New review sorts evidence from overgeneralizations
When it comes to teasing out the effects of dietary carbohydrate intake on cardiometabolic health, the devil is very much in the details, and more details are needed for conclusions on some important questions. That’s an overarching message of a new evidence-based review of the topic published in Atherosclerosis (Epub March 27, 2021) by Cleveland Clinic cardiologist Leslie Cho, MD, and two European colleagues.
“Carbohydrates have been vilified in the media over the past two decades, often due to overbroad generalizations not supported by evidence,” says Dr. Cho, Co-Section Head of Preventive Cardiology and Rehabilitation. “The recent prominence of high-protein diets for weight loss has fueled further confusion, leading too many people to overlook the essential role carbohydrates play in a healthy diet.”
Analyzing a range of effects
Together with expert nutrition and health researchers from the Netherlands and Italy, Dr. Cho reviewed the latest evidence—almost exclusively from observational studies and meta-analyses of intervention studies—on the effect of fiber, whole grain and refined carbohydrates on the following:
Long-term rates of major cardiac events
They begin by noting that current understanding of carbohydrates’ health effects has been hindered by the traditional limitations of dietary recall studies and the fact that many studies to date have failed to differentiate among the various types of carbohydrates.
“Carbohydrates may be thought of in terms of complex versus simple and then further broken down into fiber, starches and sugar,” notes Dr. Cho, the paper’s corresponding author.
Accordingly, the paper proceeds to review the latest evidence from clinical studies in three main sections:
Fiber and whole grain
Epidemiological studies of carbohydrates with mortality
A sampling of key conclusions
The review leads the authors to a number of conclusions, including the following:
High consumption of dietary fiber and whole grains is associated with positive effects on metabolic health, whereas high consumption of sugar and refined carbohydrates has negative effects on cardiometabolic health.
Carbohydrate type is also critical to clinical outcomes, with diets rich in fiber and whole grains associated with lower rates of mortality and cardiovascular events.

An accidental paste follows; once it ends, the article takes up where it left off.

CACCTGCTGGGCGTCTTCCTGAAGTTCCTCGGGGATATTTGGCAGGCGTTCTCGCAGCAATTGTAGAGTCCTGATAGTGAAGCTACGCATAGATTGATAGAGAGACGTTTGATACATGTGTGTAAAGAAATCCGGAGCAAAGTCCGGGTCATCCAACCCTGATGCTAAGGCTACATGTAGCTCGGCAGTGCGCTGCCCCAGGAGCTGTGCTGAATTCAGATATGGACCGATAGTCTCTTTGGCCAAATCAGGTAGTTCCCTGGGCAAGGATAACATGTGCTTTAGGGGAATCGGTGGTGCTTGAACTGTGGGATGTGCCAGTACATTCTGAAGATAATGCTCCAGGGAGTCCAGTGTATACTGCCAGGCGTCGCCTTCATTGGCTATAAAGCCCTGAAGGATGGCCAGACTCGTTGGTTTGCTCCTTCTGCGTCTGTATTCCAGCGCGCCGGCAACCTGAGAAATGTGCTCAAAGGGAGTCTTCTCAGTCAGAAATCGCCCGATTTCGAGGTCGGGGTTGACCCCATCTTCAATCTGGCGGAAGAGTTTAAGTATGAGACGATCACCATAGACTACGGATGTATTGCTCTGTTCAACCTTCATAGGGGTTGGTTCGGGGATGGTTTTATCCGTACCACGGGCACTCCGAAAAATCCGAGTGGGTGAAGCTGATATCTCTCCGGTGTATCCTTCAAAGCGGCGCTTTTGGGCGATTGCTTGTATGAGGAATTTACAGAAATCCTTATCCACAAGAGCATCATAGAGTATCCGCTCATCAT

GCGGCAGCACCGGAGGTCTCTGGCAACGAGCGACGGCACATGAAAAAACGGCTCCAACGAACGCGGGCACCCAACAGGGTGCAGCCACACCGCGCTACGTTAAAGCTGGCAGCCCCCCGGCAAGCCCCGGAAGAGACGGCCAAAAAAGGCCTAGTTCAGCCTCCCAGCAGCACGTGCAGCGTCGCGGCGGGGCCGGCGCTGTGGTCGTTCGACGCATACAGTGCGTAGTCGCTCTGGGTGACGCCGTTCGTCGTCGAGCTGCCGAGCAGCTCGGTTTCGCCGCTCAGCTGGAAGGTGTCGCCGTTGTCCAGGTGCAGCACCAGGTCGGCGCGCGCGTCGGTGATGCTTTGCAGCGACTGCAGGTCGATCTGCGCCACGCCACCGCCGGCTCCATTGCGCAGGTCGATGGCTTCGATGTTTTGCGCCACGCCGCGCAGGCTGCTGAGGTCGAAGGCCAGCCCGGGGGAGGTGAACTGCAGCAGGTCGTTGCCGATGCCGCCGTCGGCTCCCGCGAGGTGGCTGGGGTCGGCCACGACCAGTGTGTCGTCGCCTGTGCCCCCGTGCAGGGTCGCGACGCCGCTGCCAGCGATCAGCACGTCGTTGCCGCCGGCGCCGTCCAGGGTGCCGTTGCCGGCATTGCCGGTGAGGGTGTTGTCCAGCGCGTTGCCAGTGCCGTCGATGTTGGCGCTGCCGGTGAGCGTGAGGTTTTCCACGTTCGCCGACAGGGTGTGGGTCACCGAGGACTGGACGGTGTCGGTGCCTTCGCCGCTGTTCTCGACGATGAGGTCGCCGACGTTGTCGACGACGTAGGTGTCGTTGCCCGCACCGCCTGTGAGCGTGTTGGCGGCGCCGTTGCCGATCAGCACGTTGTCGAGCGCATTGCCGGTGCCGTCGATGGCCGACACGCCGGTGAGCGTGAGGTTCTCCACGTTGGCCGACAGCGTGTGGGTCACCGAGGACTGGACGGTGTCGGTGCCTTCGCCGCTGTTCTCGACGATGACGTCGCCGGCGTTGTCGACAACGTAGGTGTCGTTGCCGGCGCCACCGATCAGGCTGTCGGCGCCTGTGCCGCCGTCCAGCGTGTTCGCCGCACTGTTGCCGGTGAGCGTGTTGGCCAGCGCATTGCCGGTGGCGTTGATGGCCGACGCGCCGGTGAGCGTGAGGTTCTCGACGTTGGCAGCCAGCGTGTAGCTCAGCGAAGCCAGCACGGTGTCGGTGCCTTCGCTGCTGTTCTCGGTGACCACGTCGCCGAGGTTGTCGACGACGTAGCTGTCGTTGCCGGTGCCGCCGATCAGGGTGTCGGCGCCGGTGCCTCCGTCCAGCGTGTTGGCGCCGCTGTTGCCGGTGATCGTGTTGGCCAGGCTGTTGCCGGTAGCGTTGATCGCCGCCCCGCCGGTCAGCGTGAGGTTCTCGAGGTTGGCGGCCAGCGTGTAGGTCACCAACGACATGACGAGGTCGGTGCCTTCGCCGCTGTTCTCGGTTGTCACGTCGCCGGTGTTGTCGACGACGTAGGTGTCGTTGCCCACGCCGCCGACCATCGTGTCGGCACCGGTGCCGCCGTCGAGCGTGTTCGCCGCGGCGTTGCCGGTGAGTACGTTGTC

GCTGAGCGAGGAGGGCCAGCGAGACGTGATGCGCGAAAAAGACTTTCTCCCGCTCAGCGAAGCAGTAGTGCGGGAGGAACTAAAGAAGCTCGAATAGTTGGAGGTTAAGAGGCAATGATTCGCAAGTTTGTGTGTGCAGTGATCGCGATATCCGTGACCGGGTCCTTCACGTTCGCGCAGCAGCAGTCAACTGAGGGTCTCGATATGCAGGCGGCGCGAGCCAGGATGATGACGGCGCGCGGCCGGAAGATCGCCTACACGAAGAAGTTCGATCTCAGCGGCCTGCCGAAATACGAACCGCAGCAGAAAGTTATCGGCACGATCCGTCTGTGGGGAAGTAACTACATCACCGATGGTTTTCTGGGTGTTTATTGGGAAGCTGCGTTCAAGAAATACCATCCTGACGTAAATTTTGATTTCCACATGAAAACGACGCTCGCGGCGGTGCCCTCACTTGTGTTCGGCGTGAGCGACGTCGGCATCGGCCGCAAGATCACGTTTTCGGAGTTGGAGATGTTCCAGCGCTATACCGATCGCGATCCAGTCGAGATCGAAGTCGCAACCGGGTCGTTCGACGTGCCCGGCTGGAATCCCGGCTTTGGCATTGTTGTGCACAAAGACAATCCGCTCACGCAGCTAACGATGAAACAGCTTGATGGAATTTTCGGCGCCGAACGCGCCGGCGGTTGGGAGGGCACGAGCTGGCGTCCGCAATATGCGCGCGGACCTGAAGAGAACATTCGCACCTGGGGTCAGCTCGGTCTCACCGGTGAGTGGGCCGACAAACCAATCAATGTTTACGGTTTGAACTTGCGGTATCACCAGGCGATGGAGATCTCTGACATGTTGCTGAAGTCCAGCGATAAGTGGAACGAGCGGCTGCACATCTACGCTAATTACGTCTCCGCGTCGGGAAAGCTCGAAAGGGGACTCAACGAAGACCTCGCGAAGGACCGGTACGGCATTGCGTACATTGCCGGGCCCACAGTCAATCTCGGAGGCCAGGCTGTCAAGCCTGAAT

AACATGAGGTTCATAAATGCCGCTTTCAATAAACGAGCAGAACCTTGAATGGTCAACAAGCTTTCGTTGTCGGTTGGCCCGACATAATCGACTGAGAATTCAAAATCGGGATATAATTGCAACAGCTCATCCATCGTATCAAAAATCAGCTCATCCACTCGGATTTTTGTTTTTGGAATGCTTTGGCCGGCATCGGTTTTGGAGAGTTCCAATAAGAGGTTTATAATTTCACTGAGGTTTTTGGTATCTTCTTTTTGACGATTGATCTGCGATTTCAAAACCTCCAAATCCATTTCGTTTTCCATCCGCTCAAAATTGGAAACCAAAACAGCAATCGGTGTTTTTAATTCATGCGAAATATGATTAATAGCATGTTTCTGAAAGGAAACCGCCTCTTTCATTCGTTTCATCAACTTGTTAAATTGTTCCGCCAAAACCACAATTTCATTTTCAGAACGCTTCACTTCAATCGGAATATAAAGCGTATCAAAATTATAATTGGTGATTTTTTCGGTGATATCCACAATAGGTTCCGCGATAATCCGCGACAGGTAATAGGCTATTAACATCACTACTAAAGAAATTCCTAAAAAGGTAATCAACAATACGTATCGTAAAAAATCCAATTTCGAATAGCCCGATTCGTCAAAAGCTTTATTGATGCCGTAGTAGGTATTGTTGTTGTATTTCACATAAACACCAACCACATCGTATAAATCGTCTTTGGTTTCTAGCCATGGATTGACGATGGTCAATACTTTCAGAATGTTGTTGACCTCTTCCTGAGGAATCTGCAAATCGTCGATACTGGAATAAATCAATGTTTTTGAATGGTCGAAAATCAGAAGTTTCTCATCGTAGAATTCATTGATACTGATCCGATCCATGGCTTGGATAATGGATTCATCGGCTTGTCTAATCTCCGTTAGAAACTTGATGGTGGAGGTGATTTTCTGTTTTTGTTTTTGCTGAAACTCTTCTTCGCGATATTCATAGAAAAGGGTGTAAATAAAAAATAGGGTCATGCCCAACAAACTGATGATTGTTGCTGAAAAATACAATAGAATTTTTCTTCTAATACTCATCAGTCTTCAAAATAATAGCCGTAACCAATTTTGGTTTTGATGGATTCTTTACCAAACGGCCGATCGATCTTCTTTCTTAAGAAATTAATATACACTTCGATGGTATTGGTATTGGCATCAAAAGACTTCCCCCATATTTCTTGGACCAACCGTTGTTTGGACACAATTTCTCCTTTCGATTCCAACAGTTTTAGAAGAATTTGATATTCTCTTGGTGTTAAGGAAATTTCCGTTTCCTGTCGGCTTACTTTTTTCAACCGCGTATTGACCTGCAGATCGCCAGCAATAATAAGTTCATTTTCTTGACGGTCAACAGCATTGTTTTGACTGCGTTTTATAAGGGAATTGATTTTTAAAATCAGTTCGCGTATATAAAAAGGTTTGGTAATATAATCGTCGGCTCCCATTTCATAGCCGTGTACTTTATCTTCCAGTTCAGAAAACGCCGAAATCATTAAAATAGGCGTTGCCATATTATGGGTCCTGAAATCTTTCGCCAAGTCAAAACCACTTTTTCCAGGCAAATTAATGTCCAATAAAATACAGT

Evidence consistently shows that low-fat and low-carbohydrate diets yield comparable effects on body weight, assuming comparable energy levels.
The jury is still out on how a low-carbohydrate diet impacts diabetes control. Whereas short-term studies have demonstrated better fasting glucose and lower hemoglobin A1c, these benefits in diabetes control attenuated with longer follow-up.
“The quality of the carbohydrate dictates its effect on both cardiometabolic health and cardiovascular events. Moreover, individuals’ responses to dietary fiber interventions are likely determined by their initial microbial and/or metabolic phenotype (physical composition). It’s becoming more and more clear that this is not a one-size-fits-all question,” observes Dr. Cho.
The review authors also identify the impact of individual traits and lifestyle factors on the effectiveness of fiber interventions as a priority for future research. Another priority focus is the role played by regional and ethnic differences in various metabolic and clinical outcomes of the consumption of differing types of carbohydrates. And the authors note that because most data to date are from observational studies, definitive evidence on the benefits and adverse effects of various carbohydrate types is lacking.
New tech tools
The review authors note that the emergence of mobile app-enabled patient-entered diet data should help bolster the number and quality of dietary and intervention studies to start filling these knowledge gaps.
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